The second road trip saw a handful of us going halfway across the country destined for the Eastern Cape’s Port Elizabeth. We traveled the Garden Route through the Northern Cape then into the Klein Karoo where the ostriches and caves awaited us at Oudtshoorn. We went further through George (the heart of the Garden Route) with the most breathtaking and scenic views into Knysna with its oyster farming and finally Port Elizabeth. The ocean is enchanting indeed, perhaps because one gets to experience it ever so seldom. More than anything our travel fostered a kind of bond born of shared experience. The only problem facing a non-traveler is the lack of creative shopping. Unfortunately I brought home with me a pair of tennis socks for my father; a book for my mother and a pair of cheeky boxer shorts for my sister. All of which they could have easily bought themselves. My mother’s disappointed sigh at seeing the book proved as much, though she would eventually learn to love the book.

There is a more serious side to not adopting a culture of travel regardless of how little the effort. The xenophobic attacks in 2007 proved just how ignorant South Africans can be; how little we know about the rest of the world including our immediate neighbours. There is a quick dismissal of the intricacies that determine other people’s circumstances, their culture and how they eventually find themselves at our country’s doorstep. Instilling a culture of travel into our young is very important especially when there are initiatives like TourismSA’s Sho’t Left affordable local travel packages. With all precautions observed of course, exploring the world need not be burdensome.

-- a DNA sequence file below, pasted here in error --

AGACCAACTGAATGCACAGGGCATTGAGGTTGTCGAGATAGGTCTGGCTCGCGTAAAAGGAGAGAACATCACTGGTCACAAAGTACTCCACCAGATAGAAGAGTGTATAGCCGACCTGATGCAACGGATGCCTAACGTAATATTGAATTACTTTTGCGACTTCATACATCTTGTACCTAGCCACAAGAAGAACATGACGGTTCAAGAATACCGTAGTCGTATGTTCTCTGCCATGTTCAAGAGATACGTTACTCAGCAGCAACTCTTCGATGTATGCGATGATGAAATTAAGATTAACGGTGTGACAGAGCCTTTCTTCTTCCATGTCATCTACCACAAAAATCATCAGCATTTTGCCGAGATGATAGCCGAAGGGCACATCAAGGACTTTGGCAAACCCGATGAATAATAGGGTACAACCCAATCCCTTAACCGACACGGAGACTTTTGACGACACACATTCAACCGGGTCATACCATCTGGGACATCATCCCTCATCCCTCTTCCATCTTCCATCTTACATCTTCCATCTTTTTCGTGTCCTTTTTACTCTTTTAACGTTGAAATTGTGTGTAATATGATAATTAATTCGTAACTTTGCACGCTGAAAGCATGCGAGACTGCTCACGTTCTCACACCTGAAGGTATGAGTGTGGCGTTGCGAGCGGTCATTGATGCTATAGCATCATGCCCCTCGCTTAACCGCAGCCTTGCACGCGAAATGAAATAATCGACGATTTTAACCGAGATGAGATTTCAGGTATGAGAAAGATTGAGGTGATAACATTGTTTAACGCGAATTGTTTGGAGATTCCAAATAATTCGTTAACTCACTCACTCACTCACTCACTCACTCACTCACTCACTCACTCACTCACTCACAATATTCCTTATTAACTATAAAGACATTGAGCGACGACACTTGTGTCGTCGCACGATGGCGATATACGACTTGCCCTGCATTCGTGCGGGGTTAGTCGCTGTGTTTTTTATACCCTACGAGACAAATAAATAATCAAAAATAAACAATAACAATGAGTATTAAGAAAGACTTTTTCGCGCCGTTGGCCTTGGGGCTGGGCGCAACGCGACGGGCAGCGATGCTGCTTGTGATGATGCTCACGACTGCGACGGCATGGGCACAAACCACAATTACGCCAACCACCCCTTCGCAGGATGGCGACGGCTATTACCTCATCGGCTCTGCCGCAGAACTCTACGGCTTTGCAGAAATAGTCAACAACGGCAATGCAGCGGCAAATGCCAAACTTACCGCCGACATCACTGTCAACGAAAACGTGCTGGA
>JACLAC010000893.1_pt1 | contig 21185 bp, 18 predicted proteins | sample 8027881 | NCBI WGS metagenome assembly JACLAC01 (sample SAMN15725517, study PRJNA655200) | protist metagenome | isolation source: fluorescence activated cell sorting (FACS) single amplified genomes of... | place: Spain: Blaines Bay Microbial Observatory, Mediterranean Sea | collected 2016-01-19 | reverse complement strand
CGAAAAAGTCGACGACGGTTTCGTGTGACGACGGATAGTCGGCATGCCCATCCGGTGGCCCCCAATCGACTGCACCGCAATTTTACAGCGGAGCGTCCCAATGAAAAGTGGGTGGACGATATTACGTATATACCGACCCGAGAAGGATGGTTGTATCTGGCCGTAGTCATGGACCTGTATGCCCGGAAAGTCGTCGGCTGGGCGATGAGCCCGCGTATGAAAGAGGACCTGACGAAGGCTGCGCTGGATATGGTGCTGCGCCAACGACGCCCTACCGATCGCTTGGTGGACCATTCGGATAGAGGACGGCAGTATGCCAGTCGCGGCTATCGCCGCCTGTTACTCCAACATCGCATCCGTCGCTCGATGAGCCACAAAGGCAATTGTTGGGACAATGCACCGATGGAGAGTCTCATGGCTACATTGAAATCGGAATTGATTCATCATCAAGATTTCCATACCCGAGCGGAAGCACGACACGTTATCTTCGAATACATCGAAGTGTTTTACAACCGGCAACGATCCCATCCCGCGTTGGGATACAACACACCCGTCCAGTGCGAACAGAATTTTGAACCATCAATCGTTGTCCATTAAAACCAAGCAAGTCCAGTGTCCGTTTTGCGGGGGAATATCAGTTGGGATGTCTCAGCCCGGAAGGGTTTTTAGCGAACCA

Useful links:


That Husky Splendour….




That Husky Splendour

So I got to see Adele perform at the Royal Albert Hall…again. Sometimes our Broadcaster’s crappy-excuse my French- programming can be a blessing in disguise. I promise to purchase the DVD once they are tired of flighting the concert for the fiftieth time, and when I’m certain I have learnt to sing the lyrics of all the songs. Then, I will buy it. I will have adopted that annoying habit that men are so notorious for when it comes to their action movies; playing a movie a million times over until they are part of the cast, albeit as couch spectators. Anyway where were we? Adele…phenomenal, isn’t she? For a long time I didn’t have the faintest idea who this girl was, which didn’t matter much because she doesn’t know me, right? She was a secret my coconut buddies comfortably kept to themselves. It’s very annoying when you are always the last person to know things. There I was claiming to be a connoisseur of good music yet finding myself completely clueless about this young, fantastic old soul. Discovering that thunderous voice was more than a pleasant surprise, it was déjà vu. It’s obvious, I’m hooked.